On September 19, a 7.1 magnitude earthquake struck central Mexico, leaving over 300 people dead, injuring thousands, and causing billions in damages. The epicenter was in the State of Puebla, but the quake caused buildings to collapse 75 miles away in Mexico City. In the chaos that followed, chilangos rallied to provide supplies and human support to rescue workers at dozens of rescue sites within the city and surrounding areas.
The city itself is built on lake sediments. Lake Texcoco, over which the Aztecs built Tenochtitlán in 1325, covered over 2,000 sq km of what is now the Valley of Mexico (above map). After the Spanish conquest and establishment of Mexico City in 1585, a number of projects were developed to drain the lake due to constant flooding which posed a significant health hazard. A large flood in 1607 prompted the Desagüe, a project which first started as a proposal to drain Lake Mexico through a tunnel that went through Huehuetoca and Nochistongo via canal. This initial project was unsuccessful due to poor upkeep, so Mexico City continued to experience major floods and implement Desagüe projects over the next few centuries, slowly draining the lake to its current (non-existent) state. A fantastic visualization of this progression can be seen here. This geologic history combined with demographic pressures has caused a number of problems for modern-day Mexico City, including flooding, water scarcity, subsidence, and, the focus of this post, increased susceptibility to seismic damage.
The sediment below the majority of Mexico City are lacustrine sediments, that is, lake sediments consisting of poorly consolidated silt, sand, and clay, in many places up to 80 meters deep. These lacustrine sediments lie above thick deposits of alluvial fill, also poorly consolidated sands and silts. When earthquake waves propagate through this loose material, they slow down causing an increase in wave amplitude and damage.
The damage in the Capital is highly concentrated in the parts of the city that sit on Texcoco lacustrine sediments, such as Roma Norte, Condesa, and Coyoacán, as opposed to the volcanic bedrock in neighborhoods like Lomas de Chapultepec and Bosques de Las Lomas. Below is a map I threw together using data from a crowd-sourced damage map of damages in CDMX and geologic data from the Sistema Nacional de Información Estadística y Geográfica.
The darkest grey, encompassing the delegations of Benito Juarex, Iztapalapa, and Cuauhtémoc, among others, represents a lightly consolidated Quaternary sediment. To both the east and west of this sediment are volcanic formations. To get a different look, I mapped the damage data with soil data from the Comisión Nacional para el Conocimiento y Uso de la Biodiversidad:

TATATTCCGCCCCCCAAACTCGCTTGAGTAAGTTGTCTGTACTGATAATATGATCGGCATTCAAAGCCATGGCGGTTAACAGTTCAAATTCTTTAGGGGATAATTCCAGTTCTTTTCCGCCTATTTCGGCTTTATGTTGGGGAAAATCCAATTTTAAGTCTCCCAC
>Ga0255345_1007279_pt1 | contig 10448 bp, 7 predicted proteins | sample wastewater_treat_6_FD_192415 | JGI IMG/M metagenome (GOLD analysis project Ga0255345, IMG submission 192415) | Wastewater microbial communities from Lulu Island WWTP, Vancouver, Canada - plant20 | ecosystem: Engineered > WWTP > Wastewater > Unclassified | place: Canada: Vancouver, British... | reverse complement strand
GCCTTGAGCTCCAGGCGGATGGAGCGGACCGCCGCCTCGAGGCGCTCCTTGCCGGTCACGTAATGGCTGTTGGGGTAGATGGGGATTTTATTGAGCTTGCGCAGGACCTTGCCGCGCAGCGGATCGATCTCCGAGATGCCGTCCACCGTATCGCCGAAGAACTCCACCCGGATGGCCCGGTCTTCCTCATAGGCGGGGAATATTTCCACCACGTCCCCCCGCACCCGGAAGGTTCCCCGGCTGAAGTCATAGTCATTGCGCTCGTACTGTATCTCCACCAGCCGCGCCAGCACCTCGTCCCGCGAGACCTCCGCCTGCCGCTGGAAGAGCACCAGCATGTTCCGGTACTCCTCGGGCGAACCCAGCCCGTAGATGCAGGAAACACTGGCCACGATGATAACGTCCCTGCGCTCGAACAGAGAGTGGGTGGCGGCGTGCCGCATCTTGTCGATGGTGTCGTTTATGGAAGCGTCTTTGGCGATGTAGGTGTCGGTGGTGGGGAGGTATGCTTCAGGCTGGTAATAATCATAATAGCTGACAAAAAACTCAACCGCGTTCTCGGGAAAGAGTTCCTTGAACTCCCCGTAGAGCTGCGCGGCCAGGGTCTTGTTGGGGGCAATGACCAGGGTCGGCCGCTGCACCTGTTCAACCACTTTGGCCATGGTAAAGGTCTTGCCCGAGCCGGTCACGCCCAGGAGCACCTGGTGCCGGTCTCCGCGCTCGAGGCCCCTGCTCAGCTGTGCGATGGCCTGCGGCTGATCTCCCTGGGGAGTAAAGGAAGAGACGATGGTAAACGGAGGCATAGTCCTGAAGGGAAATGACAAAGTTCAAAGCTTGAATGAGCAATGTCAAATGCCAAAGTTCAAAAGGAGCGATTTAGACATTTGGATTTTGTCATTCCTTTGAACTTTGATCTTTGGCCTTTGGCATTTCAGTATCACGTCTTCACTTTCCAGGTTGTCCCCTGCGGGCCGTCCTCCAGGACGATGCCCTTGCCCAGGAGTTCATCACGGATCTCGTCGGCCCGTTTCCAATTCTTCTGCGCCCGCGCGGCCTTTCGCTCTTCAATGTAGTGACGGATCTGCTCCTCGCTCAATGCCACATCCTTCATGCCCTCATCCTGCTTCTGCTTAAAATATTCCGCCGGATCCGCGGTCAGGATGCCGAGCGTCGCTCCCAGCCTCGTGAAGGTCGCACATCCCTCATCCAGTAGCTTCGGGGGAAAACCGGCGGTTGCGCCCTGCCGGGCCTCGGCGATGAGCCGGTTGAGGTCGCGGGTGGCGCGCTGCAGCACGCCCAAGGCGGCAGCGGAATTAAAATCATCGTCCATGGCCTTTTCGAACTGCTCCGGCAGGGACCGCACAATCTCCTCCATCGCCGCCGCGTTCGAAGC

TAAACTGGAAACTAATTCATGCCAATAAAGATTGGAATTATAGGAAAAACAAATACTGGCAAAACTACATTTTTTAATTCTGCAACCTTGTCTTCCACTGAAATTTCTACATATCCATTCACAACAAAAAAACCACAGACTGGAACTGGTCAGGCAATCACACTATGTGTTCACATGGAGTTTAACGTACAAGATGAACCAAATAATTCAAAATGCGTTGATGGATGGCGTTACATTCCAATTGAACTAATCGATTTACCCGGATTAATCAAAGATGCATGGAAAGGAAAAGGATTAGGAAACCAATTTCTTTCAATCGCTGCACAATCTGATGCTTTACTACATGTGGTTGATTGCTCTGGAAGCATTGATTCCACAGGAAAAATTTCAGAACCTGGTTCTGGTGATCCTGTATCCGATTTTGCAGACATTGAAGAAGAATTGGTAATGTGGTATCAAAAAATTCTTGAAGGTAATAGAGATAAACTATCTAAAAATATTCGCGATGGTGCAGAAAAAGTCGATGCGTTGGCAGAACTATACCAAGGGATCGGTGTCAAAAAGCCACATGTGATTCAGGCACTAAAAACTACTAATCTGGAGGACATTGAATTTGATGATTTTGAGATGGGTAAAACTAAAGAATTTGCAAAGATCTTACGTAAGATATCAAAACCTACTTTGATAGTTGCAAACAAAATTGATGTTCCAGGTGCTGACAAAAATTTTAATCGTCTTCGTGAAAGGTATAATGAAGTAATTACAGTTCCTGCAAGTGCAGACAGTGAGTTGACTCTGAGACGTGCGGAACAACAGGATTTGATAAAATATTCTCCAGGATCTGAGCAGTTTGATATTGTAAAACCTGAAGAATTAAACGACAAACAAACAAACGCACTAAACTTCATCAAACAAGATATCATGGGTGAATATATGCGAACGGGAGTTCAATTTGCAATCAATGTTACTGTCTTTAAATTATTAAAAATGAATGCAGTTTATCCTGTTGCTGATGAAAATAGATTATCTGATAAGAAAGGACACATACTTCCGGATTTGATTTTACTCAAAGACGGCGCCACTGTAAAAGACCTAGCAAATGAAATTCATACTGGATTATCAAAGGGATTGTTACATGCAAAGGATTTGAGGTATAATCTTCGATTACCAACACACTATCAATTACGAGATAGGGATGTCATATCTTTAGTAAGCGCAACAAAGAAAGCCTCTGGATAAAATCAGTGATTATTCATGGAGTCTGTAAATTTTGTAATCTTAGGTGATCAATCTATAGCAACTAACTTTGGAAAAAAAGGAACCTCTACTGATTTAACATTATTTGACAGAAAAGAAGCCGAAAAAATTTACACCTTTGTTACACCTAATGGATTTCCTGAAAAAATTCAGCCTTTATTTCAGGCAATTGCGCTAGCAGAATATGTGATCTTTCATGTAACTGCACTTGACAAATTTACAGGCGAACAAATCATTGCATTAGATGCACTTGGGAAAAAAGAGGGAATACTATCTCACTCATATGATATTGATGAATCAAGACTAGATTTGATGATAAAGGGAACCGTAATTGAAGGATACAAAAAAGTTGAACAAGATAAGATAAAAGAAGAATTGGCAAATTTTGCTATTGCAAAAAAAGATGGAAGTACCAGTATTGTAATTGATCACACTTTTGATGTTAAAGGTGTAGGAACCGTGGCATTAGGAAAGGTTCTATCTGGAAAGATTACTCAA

The soil data shows an area of calcium carbonate rich soil corresponding to the Quaternary sediment noted in the geology layer, while the areas to the west consist of primarily andosols derived from volcanic rocks. The geology shown in these maps roughly corresponds with the high-damage areas, and, while they do not show the depth of the unconsolidated sediments, it is likely that they would correspond more clearly with the areas with high damage if I were to map thickness.
Mexico is a seismically active country. Our experience last week, on the 32nd anniversary of the 1985 Mexico City Earthquake, was a wake-up call. The fatalities, while horrendous, were few when compared to the 10,000 fatalities in 1985, due to an effective early warning system and more resilient building codes; however, mistakes were made. For example, only a small portion of the Rébsamen school fell, a portion that looks like an addition. It's too early to tell if this was a case where building code was not properly enforced or contractors cut corners, but, in a city where these actions can easily have deadly consequences, it is vital that any individual that does not comply with safety regulations be held accountable. Earthquakes will always be a part of living here, and, with a huge portion of the City especially vulnerable to damage, it is essential that the government enforce code and have a reliable logistics and communications plan in place.